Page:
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For a long period of time, the taxation of dividends remained relatively stable and un-tinkered with for both individuals and Trustee.
However, like all good (and understood things) with effect from April 2016, the status quo was broken.
The rules for individuals receiving dividends is set out in our article on dividend tax. The remainder of this article sets out the changes as they apply to Trustees.
As stated in our article focussed on individuals, the main result of the changes was to abolish the 10% notional tax credit. Instead, this was replaced by a new a ‘dividend allowance’. Originally this was set at £5k however this was sliced to just £5k with effect from April 2018.
In respect of dividends received in excess of this, then the tax rate would be as follows:
The tax position will depend on the type of trust. Specifically, it will depend whether the trust is:
A trust may be a combination of the above. For instance, it is quite common for a discretionary trust to create a life interest in favour of a beneficiary. Where this is the case then the rules relating to life interest or IIP trust will apply to the income under the life interest or IIIP. The discretionary trust rules will apply to the balance.
It is the Trustees responsibility to pay the tax for both life interest / IIP trusts and discretionary trusts.
The income distributed (and tax deducted) by the trustees is certified by them on Form R185.
Under the new rules, the life interest or IIP trust is not able to take advantage of the dividend allowance. Instead, the trust will pay basic rate tax at 7.5% on all of their dividend income. The 7.5% tax paid by the Trustees will be credited to the beneficiary along with the income.
The beneficiary will be entitled to the dividend allowance. If, in the hands the beneficiary, he or she would have had a lower tax liability in relation to the income then the beneficiary can claim a repayment
However, if the beneficiary is a higher or additional rate taxpayer then he or she will have to pay the balance of any tax due through their personal tax return.
It is possible to mandate dividend income to a beneficiary. This means they receive it directly and there is no need for trustees having to process the tax.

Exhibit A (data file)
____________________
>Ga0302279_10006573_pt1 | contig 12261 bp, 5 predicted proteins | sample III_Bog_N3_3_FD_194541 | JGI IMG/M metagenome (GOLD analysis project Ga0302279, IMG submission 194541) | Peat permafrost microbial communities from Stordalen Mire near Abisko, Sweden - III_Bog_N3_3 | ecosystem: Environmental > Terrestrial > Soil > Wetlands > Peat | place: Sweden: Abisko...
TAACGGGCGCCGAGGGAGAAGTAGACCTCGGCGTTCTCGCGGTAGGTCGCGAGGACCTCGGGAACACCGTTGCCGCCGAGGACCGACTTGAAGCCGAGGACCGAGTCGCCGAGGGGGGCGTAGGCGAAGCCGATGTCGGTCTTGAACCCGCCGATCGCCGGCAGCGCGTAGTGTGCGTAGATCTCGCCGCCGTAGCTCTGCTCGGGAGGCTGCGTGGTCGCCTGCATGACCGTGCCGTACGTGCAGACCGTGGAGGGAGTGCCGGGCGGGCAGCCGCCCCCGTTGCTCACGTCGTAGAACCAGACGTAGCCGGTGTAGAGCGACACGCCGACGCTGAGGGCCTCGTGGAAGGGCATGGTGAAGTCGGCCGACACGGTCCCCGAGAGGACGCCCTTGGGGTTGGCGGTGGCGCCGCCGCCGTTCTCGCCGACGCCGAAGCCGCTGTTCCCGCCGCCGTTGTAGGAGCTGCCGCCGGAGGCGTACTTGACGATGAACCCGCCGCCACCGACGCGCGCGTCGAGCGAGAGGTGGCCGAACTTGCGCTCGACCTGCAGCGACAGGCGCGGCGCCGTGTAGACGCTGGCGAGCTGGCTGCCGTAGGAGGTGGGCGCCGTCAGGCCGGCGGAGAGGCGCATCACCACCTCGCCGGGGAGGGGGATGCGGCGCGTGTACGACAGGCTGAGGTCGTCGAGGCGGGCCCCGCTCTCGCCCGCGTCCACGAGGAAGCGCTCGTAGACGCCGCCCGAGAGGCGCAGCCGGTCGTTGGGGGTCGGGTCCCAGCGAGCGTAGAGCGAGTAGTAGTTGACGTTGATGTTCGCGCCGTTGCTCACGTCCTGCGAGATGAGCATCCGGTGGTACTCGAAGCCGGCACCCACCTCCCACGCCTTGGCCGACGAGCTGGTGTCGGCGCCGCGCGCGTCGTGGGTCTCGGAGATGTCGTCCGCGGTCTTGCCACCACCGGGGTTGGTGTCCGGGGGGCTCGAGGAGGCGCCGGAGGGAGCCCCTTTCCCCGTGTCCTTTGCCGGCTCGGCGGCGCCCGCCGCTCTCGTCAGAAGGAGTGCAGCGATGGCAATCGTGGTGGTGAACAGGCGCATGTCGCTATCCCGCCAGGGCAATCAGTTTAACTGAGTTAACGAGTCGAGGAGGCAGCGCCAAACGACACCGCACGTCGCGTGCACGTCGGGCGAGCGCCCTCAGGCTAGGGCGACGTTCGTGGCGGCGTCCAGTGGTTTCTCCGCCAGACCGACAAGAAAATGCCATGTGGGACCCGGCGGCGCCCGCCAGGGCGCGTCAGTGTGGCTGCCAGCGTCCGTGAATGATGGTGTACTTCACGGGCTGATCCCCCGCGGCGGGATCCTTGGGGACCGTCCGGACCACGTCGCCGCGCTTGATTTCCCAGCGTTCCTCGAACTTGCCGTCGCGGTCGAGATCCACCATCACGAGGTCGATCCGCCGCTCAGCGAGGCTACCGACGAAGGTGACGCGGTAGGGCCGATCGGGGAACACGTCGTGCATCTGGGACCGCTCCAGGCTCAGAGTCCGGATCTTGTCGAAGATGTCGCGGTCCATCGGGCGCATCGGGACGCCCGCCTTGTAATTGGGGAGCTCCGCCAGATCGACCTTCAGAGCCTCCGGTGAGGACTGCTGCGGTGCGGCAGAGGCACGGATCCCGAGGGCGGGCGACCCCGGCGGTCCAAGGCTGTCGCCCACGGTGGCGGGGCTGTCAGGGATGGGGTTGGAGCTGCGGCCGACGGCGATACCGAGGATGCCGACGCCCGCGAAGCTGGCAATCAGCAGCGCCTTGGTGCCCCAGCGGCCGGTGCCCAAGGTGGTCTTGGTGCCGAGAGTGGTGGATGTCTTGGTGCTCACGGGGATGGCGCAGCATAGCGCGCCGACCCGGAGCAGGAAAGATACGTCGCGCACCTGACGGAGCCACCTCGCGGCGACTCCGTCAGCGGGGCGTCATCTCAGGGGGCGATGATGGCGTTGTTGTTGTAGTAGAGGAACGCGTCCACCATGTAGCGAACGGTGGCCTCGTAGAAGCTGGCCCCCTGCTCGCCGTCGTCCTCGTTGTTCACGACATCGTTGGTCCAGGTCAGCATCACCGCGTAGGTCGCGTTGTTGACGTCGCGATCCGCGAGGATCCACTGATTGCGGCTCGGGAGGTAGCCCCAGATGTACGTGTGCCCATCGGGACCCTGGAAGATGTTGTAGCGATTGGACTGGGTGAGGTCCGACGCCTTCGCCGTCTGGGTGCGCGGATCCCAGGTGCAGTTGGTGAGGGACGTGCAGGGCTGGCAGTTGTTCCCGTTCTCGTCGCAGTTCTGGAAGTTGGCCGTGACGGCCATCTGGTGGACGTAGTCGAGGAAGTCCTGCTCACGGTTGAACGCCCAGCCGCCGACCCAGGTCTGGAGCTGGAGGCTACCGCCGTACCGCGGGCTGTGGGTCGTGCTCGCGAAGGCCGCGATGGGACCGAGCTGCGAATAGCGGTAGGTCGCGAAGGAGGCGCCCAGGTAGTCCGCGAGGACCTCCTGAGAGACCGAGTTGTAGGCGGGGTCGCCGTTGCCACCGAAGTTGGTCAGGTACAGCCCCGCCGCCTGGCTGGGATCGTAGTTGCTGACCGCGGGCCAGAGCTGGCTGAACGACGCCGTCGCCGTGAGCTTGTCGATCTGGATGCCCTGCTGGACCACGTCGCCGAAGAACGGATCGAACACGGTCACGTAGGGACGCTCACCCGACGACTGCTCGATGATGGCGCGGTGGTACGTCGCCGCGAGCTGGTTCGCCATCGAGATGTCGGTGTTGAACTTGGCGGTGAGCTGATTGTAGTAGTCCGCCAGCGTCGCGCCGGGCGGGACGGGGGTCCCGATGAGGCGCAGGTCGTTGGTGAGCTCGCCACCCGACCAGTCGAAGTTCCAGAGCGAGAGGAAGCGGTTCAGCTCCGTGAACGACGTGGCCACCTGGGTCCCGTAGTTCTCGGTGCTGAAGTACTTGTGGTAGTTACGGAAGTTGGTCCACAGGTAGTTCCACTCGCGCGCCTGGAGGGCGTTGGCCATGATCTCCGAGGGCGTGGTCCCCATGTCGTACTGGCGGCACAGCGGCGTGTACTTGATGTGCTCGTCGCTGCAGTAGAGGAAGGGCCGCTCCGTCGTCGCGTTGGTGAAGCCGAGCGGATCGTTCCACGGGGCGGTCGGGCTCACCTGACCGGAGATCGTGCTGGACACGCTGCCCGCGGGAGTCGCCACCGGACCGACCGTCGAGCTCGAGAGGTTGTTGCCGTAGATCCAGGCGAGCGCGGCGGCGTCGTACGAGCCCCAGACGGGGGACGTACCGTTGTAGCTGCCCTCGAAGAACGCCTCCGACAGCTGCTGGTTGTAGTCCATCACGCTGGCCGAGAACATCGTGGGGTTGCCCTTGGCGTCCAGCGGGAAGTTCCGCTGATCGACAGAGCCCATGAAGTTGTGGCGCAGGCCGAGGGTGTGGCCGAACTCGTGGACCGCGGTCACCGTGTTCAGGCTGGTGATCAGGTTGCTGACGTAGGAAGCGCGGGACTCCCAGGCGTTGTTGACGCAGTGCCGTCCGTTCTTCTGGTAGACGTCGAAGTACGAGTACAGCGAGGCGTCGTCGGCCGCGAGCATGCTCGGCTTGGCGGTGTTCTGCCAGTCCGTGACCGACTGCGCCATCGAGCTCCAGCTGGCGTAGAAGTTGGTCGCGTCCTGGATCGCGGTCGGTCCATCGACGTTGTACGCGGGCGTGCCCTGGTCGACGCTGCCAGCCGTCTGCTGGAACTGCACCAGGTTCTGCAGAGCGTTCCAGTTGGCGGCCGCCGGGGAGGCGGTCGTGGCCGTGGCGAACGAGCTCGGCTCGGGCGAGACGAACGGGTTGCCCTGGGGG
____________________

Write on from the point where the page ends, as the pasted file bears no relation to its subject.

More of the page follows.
The trustees of a discretionary are also not able to utilise the dividend allowance. However, trustees of discretionary trusts are eligible for a £1,000 standard rate band although, where the settlor has established other trusts, then this is likely to be apportioned equally between all of the trusts.
Where the income exceeds this threshold then it is subject to the rather grandly titled ‘Rate Applicable to Trust. However, the acronym RAT is more apt as this is 38.1% on dividend income received above the threshold.
Any tax that is paid by the Trustees is credited to what is known as the tax pool. Where income is paid to the beneficiaries then it is deemed to carry a 45% tax credit. Where this 45% exceeds what is in the tax pool then further tax will have to be paid by the trustees. All of the income that is paid to the beneficiaries is treated as non-savings income.
The beneficiary will be subject to tax on these receipts at their marginal rates (20% / 40% / 45%). This means that those who do not pay tax at the highest rate on their income will be entitled to receive a repayment.
It should be noted that, in contrast to beneficiaries of life interest / IIP trusts, the dividend allowance cannotbe used against the income from the trust.
A bare trust is not a proper trust. It is a nominee arrangement. As such, the beneficiary (and the beneficiary alone) is subject to tax on the income that is received by the bare trustee.
A beneficiary of such an arrangement is entitled to the dividend allowance.
The final scenario it is worth discussing is where dividends are received by the executors of an estate. How are these taxed?
Firstly, the dividend allowance cannot be utilised.
The executors will pay tax at 7.5% on any dividends they receive with the beneficiaries of the estate being given a credit for this tax paid. Where the credit exceeds the beneficiaries actual tax then he or she should be able to reclaim a tax refund.
If you or your client have any queries regarding the dividend tax for trusts or any other tax matters then please do not hesitate to get in touch